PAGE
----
This year’s debacle has two aspects, intimately related. The first is that more than 8 per cent of candidates received the new A* grade: to achieve this, they had to get more than 90 per cent in their final year examination. This means that already, in its launch year, the proportion of candidates gaining the new elite grade is the same as those awarded an A – the previous highest grade – in 1965.

In other words, A* is the new A. If the system is left to itself, the new super-grade’s value will diminish steadily in the years to come, compelling the introduction of an A**, an A***, an A****… well, you get the picture.

Second, there is a grievous mismatch between the demand for university places and the supply of teenagers looking for them. More than 180,000 were scrambling for last-minute places this weekend, many considering the option of pursuing higher education abroad. A measure of disappointment, of course, is intrinsic to the system. Competition for places at university is just that: a competition. And, by definition, not everybody will succeed.

More worrying is the impact that grade inflation is having on the fairness of the selective process. When 27 per cent of all A-level candidates gain an A or A* and the overall pass rate rises for the 28th year, how are universities supposed to distinguish between applicants?

The case of Ben Scheffer, the Brighton College schoolboy who could not find a university place in spite of A* grades in maths, economics and physics, and As in further maths, chemistry and German, is an extreme example of a common phenomenon. So many applicants to university have the highest grades that it becomes impossible for institutions to distinguish between them.

Like citizens of the Weimar Republic pushing wheelbarrows full of marks to buy a loaf of bread, today’s school-leavers are forced to sit ever greater numbers of A‑levels to distinguish themselves from the crowd – and even then have no guarantee of securing a university place.

I disagree profoundly with those who say that teenagers today have it easy. When I was a sixth former, we were only expected to take three A-levels, and that struck me as plenty. A quarter-century later, it is perfectly common for 18-year-olds to take seven or even more: a monstrous amount of work with which to fill your sixth-form days, with no certainty of a college place at the end of it.

Teenagers know perfectly well (or at least intuit) that the A-level “gold standard” disappeared long ago and make the best of a wrecked system to distinguish themselves by any means necessary. The Baby Boomers and Generation X don’t know how lucky they are. This generation is infinitely more resourceful and stoical than its immediate predecessors.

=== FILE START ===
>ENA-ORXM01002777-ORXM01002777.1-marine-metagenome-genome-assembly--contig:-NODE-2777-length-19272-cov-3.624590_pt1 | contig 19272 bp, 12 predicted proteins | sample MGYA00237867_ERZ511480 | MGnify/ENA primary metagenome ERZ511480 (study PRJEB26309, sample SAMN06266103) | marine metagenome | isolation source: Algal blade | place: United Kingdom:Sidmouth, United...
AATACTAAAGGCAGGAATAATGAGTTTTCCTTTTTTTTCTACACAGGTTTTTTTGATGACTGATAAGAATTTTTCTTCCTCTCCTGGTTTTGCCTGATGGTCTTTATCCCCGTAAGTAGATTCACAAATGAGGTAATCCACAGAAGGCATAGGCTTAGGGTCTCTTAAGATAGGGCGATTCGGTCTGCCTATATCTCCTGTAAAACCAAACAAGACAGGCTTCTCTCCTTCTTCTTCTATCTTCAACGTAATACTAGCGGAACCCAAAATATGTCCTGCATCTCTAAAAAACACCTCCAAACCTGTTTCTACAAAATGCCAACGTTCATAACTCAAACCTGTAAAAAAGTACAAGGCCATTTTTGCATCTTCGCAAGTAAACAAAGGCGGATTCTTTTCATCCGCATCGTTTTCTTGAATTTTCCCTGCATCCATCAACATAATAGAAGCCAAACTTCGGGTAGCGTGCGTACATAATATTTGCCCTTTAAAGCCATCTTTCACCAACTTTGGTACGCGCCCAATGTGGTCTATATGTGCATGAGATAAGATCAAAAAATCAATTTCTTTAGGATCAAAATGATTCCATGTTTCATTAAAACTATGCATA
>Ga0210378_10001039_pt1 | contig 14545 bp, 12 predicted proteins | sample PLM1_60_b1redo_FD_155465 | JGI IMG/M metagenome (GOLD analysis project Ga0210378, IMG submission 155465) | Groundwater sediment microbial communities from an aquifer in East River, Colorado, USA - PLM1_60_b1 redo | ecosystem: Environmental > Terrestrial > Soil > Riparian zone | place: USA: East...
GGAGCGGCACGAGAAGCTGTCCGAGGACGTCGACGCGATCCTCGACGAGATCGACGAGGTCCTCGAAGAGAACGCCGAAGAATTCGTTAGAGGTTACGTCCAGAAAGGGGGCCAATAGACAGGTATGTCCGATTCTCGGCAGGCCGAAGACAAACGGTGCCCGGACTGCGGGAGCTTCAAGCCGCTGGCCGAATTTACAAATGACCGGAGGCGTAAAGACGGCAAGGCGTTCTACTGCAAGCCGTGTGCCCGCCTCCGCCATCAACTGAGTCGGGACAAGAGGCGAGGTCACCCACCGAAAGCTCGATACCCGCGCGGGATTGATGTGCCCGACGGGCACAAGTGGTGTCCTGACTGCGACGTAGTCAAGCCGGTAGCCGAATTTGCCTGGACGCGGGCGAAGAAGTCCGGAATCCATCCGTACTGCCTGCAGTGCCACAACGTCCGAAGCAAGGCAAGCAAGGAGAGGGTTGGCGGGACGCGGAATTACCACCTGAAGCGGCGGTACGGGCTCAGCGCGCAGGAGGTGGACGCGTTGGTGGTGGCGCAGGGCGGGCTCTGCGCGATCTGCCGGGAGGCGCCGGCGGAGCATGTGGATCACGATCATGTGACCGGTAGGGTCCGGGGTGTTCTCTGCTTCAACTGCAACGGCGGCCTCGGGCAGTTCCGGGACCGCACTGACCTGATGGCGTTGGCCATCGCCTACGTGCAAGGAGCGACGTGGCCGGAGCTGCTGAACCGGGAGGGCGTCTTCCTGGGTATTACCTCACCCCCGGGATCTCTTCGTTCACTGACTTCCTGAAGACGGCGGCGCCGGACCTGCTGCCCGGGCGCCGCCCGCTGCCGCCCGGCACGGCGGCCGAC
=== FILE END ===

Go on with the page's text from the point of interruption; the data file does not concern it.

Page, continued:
To give Mr Gove due credit, he has been urging root-and-branch reform of A-levels (and classroom assessments in general) since becoming Shadow Schools Secretary in July 2007. In Opposition, he appointed Sir Richard Sykes, the former rector of Imperial College, to investigate our system of tests and qualifications – an inquiry which concluded in March that “the usefulness of the system has been eroded by the politicisation of assessment outcomes” and “universities’ loss of confidence in A-levels as a certificate of readiness for university study”.

Now, in office, Mr Gove is conducting his own review, much influenced by the best sections of Sir Richard’s report: AS-levels (the first half of A-levels) are set to be abolished, as are the infantile “modular” courses that have afflicted Western civilisation for far too long. Universities will be closely involved in the overhaul of A-levels, and – one hopes – will play a much greater part in their future administration and the maintenance of this particular academic currency.

As the Sykes Report argued, behind the debasement of the A-level “gold standard” lies politicisation – not only in the direct sense that politicians always want to announce good news and increased tractor production, but in the subtler respect that political culture pollutes all systems of calibration and measurement. In the case of A-levels, an insidious “group-think’’ intervened and tore the currency to shreds.

Part of the contamination was caused by New Labour’s obsession with targets and central control – an obsession that led to the A-level scandal of 2002, in which the then Education Secretary, Estelle Morris, clashed in public with Sir William Stubbs, the chairman of the Qualifications and Curriculum Authority, over a grading fiasco (the resulting Tomlinson Report was all but ignored by the Blair administration).

Deeper still is the horror of academic selection that is enshrined in the comprehensive school system, but leaks into the nation’s education at every tier. Tony Crosland’s war on the grammar schools did not just destroy the principal engine of social mobility in this country’s history. It encouraged a fear of educational competition generally, and an unstated belief that all must have prizes.